Small device may be a big help

Small device may be a big help

UF-developed device may reduce swallowing health risk in patients with Parkinson’s disease

By Jill Pease

Photo by Jesse S. Jones

A hand-held device that strengthens the muscles involved in swallowing can address a serious symptom of Parkinson’s disease, according to a University of Florida study. 

In what researchers believe is the largest randomized trial of a behavioral swallowing treatment in patients with Parkinson’s disease, scientists found that about one-third of the volunteers who used the device improved their ability to swallow. The findings appeared in the journal Neurology, the medical journal of the American Academy of Neurology.

Nearly 1 million Americans have Parkinson’s disease, according to the Parkinson’s Disease Foundation. Finding solutions to their swallowing problems is important because pneumonia caused by inhaling foreign material, like food, into the lungs during swallowing is their most common cause of death.

Dr. Michelle Troche

“The many muscles involved in swallowing progressively weaken in patients with Parkinson’s disease and become uncoordinated in the same way that patients lose coordination and strength in their arms and legs,” said Michelle Troche, Ph.D., the study’s lead investigator and a clinical lecturer and speech pathologist in the College of Public Health and Health Professions’ department of speech, language and hearing sciences.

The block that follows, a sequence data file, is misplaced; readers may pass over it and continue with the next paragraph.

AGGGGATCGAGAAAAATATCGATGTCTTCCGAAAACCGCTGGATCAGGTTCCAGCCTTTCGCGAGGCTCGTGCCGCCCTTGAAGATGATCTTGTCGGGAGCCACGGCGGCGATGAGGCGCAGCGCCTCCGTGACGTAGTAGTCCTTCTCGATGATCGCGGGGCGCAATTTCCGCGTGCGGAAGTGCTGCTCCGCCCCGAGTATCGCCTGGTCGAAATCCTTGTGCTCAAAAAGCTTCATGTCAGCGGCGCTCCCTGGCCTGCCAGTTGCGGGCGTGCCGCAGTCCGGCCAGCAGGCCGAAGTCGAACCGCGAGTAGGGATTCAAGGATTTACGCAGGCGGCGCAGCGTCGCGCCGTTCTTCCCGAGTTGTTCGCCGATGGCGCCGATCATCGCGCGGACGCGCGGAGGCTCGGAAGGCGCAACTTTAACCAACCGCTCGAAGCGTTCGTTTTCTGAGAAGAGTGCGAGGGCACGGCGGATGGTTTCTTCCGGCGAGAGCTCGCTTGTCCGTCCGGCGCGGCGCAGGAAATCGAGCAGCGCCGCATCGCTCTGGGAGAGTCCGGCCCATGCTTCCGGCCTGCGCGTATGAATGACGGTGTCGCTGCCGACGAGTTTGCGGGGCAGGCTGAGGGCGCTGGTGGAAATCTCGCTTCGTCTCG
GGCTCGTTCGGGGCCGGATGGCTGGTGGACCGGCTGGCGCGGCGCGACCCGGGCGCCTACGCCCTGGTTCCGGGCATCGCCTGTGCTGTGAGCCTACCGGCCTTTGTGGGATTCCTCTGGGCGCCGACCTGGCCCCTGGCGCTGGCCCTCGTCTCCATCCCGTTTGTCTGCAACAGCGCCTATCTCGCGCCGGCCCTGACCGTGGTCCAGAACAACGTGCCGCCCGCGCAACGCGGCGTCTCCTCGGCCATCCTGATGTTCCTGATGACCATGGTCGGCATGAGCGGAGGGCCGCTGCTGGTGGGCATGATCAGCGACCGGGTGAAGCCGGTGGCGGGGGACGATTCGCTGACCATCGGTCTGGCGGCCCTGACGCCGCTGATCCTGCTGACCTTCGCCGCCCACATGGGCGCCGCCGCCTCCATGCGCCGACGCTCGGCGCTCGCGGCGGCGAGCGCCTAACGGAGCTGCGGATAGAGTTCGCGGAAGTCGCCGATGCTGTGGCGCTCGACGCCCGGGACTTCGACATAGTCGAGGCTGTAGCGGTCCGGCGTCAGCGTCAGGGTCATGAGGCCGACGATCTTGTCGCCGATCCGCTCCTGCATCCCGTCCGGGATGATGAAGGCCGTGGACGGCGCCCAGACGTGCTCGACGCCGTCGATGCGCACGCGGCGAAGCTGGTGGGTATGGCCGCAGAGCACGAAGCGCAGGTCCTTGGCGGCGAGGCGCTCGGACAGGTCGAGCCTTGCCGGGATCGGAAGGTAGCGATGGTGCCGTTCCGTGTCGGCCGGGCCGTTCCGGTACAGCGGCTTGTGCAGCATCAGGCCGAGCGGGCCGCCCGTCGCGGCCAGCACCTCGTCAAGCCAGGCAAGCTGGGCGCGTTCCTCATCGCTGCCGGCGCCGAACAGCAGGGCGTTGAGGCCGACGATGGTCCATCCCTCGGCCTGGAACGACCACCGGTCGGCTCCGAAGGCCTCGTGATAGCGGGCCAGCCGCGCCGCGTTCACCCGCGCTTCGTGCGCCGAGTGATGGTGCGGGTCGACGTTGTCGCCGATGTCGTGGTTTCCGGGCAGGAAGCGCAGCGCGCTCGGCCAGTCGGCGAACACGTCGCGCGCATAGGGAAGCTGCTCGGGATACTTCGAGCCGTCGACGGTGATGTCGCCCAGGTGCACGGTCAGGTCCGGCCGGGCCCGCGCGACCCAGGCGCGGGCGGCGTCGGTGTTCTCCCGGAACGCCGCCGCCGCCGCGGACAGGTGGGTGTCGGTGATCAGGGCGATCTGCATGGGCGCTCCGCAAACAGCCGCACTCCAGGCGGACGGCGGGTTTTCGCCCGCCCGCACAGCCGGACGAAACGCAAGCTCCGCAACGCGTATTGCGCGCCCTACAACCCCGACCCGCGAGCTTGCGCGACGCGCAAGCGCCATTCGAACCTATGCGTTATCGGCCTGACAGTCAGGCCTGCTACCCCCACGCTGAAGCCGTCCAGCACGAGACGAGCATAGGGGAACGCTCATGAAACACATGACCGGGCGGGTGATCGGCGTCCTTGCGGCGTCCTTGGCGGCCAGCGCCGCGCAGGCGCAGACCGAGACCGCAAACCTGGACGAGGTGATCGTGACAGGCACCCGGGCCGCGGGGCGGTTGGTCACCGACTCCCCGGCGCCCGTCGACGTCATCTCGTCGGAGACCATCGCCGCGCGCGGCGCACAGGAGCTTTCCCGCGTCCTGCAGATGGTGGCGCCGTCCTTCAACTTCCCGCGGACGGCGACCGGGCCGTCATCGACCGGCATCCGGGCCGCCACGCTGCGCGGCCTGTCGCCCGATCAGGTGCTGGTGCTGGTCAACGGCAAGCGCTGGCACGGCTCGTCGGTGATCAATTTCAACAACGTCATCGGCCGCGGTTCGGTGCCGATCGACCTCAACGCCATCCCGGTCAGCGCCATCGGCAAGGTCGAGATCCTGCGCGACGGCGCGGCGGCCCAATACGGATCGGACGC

Cough function also worsens, making it harder for patients to sense material in their airways and cough hard enough to expel it, she said.

For the study, researchers trained participants with Parkinson’s disease to exhale into an Expiratory Muscle Strength Training, or EMST, device. In previous studies, EMST has improved swallowing and cough function in patients with multiple sclerosis and in elderly, sedentary adults.

“EMST uses the basic exercise theory behind any strength training program,” said co-investigator Christine Sapienza, Ph.D., a professor and chair of the department of speech, language and hearing sciences. “This small device capitalizes on that concept of overload with a calibrated, pressure release valve that won’t open until you generate a great enough lung pressure. The patient or clinician can vary how much pressure is needed to open the valve on the device. The greater the pressure you need, the stronger the muscles have to be.”

Dr. Christine Sapienza

Sapienza developed the device along with Paul Davenport, Ph.D., a professor in the College of Veterinary Medicine, and A. Daniel Martin, Ph.D., P.T., a professor in PHHP’s department of physical therapy.

“Their efforts are pioneering and it is likely that this study will stand the test of time as a landmark in Parkinson’s disease swallowing research,” said research collaborator Michael Okun, M.D., a co-director of UF’s Center for Movement Disorders Neurorestoration.